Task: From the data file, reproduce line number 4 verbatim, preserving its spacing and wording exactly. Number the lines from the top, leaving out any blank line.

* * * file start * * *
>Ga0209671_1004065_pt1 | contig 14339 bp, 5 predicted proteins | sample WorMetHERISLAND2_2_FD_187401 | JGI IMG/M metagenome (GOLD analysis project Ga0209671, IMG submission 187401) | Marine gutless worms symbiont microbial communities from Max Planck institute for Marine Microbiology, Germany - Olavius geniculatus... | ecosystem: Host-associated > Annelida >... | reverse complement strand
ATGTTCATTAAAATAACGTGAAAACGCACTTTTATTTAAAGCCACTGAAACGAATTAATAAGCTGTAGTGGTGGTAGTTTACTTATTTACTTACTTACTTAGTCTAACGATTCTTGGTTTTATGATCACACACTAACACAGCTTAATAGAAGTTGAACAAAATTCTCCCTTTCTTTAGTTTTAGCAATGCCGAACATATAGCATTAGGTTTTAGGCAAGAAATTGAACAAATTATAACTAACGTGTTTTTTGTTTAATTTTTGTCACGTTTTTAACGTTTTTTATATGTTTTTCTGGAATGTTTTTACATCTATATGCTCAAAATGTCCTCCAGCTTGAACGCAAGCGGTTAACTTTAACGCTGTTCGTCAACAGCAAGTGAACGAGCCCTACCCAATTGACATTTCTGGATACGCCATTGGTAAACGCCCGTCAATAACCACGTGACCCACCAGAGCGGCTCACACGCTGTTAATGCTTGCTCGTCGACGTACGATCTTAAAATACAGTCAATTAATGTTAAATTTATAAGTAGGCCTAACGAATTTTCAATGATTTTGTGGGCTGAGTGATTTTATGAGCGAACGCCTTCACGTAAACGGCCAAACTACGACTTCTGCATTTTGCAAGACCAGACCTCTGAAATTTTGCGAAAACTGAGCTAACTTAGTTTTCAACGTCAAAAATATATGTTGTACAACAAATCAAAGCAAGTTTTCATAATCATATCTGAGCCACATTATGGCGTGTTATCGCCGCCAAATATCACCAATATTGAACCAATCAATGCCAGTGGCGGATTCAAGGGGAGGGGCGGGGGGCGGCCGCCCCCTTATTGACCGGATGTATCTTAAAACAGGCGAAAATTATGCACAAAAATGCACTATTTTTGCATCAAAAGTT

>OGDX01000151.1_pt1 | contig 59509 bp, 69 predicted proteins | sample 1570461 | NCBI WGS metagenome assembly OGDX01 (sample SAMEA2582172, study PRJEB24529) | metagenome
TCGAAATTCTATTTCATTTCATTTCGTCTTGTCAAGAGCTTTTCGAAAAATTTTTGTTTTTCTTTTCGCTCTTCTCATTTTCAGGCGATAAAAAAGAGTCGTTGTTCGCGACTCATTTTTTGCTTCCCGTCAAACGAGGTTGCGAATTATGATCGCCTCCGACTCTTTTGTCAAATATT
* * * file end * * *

TCGAAATTCTATTTCATTTCATTTCGTCTTGTCAAGAGCTTTTCGAAAAATTTTTGTTTTTCTTTTCGCTCTTCTCATTTTCAGGCGATAAAAAAGAGTCGTTGTTCGCGACTCATTTTTTGCTTCCCGTCAAACGAGGTTGCGAATTATGATCGCCTCCGACTCTTTTGTCAAATATT